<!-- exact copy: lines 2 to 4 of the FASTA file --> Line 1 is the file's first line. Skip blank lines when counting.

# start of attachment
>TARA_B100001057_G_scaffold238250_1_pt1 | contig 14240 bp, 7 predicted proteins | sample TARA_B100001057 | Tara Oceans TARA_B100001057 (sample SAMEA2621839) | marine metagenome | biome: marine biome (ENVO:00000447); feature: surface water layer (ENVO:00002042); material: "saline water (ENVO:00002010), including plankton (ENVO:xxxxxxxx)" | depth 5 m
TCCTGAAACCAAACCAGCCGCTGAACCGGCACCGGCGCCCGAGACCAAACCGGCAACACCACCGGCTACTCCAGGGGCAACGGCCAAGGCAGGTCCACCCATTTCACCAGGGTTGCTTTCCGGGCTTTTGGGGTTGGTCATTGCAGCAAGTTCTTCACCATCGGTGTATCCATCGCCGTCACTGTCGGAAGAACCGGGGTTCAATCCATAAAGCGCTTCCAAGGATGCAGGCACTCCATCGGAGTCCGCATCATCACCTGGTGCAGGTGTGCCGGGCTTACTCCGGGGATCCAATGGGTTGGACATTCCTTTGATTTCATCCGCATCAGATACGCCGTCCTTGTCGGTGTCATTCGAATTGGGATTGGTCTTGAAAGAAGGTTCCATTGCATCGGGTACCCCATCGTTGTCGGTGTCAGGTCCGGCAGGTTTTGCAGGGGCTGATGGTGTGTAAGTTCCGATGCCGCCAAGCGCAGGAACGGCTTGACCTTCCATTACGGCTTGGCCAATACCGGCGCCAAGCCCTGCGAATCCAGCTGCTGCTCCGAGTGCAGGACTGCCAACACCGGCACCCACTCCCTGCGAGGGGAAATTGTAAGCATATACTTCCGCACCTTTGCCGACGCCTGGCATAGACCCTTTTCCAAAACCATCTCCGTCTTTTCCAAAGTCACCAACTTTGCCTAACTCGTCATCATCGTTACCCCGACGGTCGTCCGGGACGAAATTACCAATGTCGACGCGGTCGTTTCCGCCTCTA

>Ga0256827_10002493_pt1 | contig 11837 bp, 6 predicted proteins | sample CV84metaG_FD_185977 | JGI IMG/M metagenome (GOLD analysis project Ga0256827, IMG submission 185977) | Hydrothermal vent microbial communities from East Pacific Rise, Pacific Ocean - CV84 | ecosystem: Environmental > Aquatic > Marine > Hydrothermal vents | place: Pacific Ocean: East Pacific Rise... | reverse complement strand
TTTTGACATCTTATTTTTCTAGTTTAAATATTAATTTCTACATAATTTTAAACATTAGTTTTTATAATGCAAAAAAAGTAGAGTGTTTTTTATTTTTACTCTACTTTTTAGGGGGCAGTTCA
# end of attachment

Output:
TCCTGAAACCAAACCAGCCGCTGAACCGGCACCGGCGCCCGAGACCAAACCGGCAACACCACCGGCTACTCCAGGGGCAACGGCCAAGGCAGGTCCACCCATTTCACCAGGGTTGCTTTCCGGGCTTTTGGGGTTGGTCATTGCAGCAAGTTCTTCACCATCGGTGTATCCATCGCCGTCACTGTCGGAAGAACCGGGGTTCAATCCATAAAGCGCTTCCAAGGATGCAGGCACTCCATCGGAGTCCGCATCATCACCTGGTGCAGGTGTGCCGGGCTTACTCCGGGGATCCAATGGGTTGGACATTCCTTTGATTTCATCCGCATCAGATACGCCGTCCTTGTCGGTGTCATTCGAATTGGGATTGGTCTTGAAAGAAGGTTCCATTGCATCGGGTACCCCATCGTTGTCGGTGTCAGGTCCGGCAGGTTTTGCAGGGGCTGATGGTGTGTAAGTTCCGATGCCGCCAAGCGCAGGAACGGCTTGACCTTCCATTACGGCTTGGCCAATACCGGCGCCAAGCCCTGCGAATCCAGCTGCTGCTCCGAGTGCAGGACTGCCAACACCGGCACCCACTCCCTGCGAGGGGAAATTGTAAGCATATACTTCCGCACCTTTGCCGACGCCTGGCATAGACCCTTTTCCAAAACCATCTCCGTCTTTTCCAAAGTCACCAACTTTGCCTAACTCGTCATCATCGTTACCCCGACGGTCGTCCGGGACGAAATTACCAATGTCGACGCGGTCGTTTCCGCCTCTA

>Ga0256827_10002493_pt1 | contig 11837 bp, 6 predicted proteins | sample CV84metaG_FD_185977 | JGI IMG/M metagenome (GOLD analysis project Ga0256827, IMG submission 185977) | Hydrothermal vent microbial communities from East Pacific Rise, Pacific Ocean - CV84 | ecosystem: Environmental > Aquatic > Marine > Hydrothermal vents | place: Pacific Ocean: East Pacific Rise... | reverse complement strand
TTTTGACATCTTATTTTTCTAGTTTAAATATTAATTTCTACATAATTTTAAACATTAGTTTTTATAATGCAAAAAAAGTAGAGTGTTTTTTATTTTTACTCTACTTTTTAGGGGGCAGTTCA